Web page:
USDA announces funding to support 1890 land-grant universities

WASHINGTON, D.C. April 6, 2017 – The U.S. Department of Agriculture's (USDA) National Institute of Food and Agriculture (NIFA) today announced the availability of more than $18 million in available funding to strengthen the research, teaching, and extension capabilities at 19 historically black land-grant colleges and universities and train students for careers in agriculture.

"The 1890s institutions are a key partner in addressing our nation's nutritional security, in the context of diminishing land and water resources, changing climate, and the need to ensure health outcomes, while fostering a strong agricultural sciences workforce and agricultural economy," said NIFA Director Sonny Ramaswamy. "This funding will benefit students, professors, and institutions now and in the future."

The funding is being made available through the USDA's National Institute of Food and Agriculture's (NIFA) 1890 Institution Research, Extension, and Teaching Capacity Building Grants (CBG) Program. NIFA provides support to historically black colleges and universities that were designated at as land-grant universities in the Second Morrill Act in 1890. Grants to these 1890 universities support the development of high quality teaching, research and extension programs, produce graduates in the food, agricultural, natural resources, and human sciences, develop strong research addressing current challenges, and deliver needed help to communities, small farms, and other clients.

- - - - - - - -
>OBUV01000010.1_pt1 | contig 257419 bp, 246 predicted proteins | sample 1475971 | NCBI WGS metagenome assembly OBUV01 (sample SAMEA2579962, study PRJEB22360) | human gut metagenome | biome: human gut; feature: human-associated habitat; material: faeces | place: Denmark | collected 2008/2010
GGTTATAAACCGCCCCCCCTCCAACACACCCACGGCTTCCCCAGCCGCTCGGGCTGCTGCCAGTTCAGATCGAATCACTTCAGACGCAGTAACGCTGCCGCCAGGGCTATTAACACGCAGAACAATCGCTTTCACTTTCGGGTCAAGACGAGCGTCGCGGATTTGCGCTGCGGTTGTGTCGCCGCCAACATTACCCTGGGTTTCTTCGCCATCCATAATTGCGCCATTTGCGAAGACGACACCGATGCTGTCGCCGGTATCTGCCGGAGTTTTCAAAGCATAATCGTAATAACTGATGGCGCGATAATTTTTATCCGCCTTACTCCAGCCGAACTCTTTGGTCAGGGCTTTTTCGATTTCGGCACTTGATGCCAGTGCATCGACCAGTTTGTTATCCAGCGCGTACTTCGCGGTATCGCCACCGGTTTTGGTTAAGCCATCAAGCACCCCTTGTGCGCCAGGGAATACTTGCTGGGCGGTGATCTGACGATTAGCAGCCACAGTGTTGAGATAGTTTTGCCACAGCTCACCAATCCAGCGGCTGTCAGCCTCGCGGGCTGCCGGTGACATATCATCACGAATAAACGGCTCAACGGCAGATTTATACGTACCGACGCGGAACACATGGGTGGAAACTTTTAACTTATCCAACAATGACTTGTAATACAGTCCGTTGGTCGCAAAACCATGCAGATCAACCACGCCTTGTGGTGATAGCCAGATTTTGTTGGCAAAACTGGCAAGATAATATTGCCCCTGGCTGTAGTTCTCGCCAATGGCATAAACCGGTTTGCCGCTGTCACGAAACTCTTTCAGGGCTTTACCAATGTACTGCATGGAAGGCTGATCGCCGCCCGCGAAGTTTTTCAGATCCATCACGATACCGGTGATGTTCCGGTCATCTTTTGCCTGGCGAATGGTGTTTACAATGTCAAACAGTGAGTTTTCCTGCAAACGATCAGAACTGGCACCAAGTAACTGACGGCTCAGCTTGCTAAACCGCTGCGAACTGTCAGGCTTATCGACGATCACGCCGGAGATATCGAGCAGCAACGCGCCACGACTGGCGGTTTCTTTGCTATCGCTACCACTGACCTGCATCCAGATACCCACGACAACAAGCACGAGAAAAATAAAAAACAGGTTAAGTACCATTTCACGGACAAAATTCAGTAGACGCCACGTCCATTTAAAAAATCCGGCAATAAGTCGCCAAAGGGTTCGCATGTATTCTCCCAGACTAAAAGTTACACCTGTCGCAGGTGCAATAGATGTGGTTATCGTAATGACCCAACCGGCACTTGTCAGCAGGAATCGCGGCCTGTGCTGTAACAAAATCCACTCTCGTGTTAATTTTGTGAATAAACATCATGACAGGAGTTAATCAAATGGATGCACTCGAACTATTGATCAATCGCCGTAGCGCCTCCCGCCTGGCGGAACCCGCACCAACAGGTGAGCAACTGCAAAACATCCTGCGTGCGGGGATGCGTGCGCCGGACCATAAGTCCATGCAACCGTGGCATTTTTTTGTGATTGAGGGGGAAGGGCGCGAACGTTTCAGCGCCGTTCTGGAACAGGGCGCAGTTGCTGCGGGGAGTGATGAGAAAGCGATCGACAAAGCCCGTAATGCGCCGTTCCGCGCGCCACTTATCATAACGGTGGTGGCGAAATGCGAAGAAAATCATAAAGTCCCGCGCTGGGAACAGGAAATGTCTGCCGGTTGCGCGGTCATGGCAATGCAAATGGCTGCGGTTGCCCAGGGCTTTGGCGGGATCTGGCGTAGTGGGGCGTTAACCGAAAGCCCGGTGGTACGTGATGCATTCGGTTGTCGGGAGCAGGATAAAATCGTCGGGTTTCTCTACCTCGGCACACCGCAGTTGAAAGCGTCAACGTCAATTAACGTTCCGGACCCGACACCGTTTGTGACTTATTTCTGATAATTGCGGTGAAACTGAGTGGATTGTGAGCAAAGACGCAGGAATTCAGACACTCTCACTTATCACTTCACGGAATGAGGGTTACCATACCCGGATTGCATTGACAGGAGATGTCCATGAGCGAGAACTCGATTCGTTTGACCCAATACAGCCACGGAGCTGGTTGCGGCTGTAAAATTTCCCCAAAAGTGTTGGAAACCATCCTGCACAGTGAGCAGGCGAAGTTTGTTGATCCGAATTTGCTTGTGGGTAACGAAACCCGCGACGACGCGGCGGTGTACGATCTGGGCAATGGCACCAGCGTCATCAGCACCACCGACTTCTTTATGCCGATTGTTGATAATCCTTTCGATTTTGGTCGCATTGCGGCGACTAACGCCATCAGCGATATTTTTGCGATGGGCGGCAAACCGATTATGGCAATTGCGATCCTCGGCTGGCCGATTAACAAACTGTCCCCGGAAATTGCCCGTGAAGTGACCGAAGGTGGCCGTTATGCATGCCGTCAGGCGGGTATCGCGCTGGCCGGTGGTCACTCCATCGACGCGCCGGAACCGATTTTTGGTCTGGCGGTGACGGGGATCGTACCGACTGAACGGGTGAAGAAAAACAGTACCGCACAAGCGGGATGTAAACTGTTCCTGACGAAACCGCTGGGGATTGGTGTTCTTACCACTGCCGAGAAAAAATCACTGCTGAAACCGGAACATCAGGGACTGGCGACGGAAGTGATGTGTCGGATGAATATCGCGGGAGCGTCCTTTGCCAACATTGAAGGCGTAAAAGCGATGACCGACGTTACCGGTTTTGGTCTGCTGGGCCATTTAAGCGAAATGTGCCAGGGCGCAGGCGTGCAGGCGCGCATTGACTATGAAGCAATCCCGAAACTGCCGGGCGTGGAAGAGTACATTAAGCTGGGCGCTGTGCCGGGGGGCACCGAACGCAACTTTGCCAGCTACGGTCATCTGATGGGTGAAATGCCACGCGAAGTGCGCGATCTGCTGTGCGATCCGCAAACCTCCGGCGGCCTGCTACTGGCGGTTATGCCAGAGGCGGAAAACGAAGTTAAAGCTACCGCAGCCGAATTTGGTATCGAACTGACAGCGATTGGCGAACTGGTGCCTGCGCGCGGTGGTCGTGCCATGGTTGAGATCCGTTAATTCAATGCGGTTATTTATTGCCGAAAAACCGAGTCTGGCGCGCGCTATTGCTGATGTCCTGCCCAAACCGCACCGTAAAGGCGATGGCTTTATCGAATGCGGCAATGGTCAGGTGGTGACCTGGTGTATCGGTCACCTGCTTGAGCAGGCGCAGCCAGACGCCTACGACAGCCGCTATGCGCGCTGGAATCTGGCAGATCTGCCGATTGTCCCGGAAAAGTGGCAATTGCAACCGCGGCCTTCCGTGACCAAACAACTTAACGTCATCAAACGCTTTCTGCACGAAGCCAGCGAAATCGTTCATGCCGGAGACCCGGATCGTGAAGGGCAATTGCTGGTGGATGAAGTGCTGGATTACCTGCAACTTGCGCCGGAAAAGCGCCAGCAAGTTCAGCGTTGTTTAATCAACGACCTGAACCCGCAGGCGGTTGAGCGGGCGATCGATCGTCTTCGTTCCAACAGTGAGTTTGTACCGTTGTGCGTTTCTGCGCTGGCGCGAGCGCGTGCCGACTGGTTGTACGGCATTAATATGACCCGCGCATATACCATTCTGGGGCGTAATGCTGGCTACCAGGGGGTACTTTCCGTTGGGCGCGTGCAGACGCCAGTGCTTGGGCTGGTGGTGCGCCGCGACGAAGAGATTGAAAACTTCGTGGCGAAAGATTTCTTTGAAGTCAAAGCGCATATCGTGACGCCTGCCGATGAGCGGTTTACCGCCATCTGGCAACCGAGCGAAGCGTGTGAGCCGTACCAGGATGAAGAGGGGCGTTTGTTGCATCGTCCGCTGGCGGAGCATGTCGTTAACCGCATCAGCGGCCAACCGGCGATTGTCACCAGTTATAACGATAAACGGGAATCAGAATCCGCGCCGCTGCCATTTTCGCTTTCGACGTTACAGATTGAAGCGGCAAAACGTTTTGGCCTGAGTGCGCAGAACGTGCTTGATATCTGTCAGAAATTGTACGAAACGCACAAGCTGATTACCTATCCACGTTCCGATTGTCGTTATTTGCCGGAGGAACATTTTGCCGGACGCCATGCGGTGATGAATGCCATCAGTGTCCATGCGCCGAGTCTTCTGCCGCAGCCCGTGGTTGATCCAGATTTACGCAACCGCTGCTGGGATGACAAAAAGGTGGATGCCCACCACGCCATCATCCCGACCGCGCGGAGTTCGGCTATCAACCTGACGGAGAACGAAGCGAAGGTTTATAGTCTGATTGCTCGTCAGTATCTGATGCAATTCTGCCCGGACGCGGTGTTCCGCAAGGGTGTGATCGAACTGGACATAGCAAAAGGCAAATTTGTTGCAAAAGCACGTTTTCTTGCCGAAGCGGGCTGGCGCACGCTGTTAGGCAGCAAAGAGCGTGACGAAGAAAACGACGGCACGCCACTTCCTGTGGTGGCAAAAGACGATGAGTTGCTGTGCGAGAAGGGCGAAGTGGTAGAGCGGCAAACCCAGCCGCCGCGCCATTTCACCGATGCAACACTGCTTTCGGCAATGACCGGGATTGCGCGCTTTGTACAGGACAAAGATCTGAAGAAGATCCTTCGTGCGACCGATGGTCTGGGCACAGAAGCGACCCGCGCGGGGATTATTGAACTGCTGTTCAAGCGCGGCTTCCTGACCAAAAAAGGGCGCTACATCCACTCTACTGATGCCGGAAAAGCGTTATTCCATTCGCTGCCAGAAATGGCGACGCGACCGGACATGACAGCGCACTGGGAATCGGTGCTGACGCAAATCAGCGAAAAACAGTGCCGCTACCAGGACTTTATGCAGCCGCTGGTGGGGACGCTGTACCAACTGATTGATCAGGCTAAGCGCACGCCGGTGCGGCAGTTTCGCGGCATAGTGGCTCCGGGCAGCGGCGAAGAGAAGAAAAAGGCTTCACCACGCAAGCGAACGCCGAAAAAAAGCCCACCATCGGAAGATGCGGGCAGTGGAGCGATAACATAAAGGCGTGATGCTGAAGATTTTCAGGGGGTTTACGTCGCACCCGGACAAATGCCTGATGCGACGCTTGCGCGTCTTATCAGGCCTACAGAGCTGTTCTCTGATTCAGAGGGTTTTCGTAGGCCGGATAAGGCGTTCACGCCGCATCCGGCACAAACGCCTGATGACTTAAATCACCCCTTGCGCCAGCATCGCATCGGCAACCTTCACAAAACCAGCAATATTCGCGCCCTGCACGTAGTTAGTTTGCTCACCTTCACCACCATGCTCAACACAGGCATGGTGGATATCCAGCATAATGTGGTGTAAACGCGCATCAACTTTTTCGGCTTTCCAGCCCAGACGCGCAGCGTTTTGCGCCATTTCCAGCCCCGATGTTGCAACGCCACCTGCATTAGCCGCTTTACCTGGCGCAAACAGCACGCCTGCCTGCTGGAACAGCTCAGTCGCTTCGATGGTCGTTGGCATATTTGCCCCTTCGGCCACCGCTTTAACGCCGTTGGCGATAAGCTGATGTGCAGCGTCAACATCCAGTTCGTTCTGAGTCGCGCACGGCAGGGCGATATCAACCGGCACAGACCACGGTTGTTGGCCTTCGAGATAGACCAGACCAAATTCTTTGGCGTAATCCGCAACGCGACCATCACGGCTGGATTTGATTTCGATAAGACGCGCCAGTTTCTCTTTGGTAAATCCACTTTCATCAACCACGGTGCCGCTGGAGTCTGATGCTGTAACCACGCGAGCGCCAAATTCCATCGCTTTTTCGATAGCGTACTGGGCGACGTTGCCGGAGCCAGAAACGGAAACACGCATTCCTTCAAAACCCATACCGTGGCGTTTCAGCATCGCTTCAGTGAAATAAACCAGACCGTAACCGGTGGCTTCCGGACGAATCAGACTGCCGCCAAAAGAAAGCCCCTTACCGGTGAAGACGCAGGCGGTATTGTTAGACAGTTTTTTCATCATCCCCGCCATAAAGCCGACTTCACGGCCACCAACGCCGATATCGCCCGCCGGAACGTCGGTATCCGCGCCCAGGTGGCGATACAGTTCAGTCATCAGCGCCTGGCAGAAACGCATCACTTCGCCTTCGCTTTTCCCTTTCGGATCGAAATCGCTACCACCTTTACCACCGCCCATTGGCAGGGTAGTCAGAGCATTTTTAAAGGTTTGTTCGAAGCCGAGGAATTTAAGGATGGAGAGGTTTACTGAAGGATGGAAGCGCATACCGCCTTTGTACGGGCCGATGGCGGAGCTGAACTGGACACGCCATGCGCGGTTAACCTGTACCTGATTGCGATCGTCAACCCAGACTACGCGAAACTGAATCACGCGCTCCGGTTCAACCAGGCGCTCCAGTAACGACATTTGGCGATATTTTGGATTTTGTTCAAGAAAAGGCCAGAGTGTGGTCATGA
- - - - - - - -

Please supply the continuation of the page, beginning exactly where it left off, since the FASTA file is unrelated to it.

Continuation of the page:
Applications may only be submitted by eligible 1890 land-grant institutions.

The deadline for applications is May 31, 2017.

See the request for applications for details.

Among previously funded projects, Tuskegee University is offering youth experiential learning activities in food science. At the University of Maryland-Eastern Shore, researchers are studying nutrients and food safety in leafy greens, and comparing soil-based, hydroponic, and aquaponics growth systems. A workforce development project at Alabama A&M University is recruiting and training minority students in urban areas for careers in food and agriculture through experiential learning in agribusiness industry, market-responsive curricula development, recruitment, and mentoring.


NIFA invests in and advances agricultural research, education, and extension and promotes transformative discoveries that solve societal challenges. NIFA support for the best and brightest scientists and extension personnel has resulted in user-inspired, groundbreaking discoveries that combat childhood obesity, improve and sustain rural economic growth, address water availability issues, increase food production, find new sources of energy, mitigate climate variability and ensure food safety. To learn more about NIFA's impact on agricultural science, visit, sign up for email updates or follow us on Twitter @usda_NIFA, #NIFAimpacts.

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Sally Gifford
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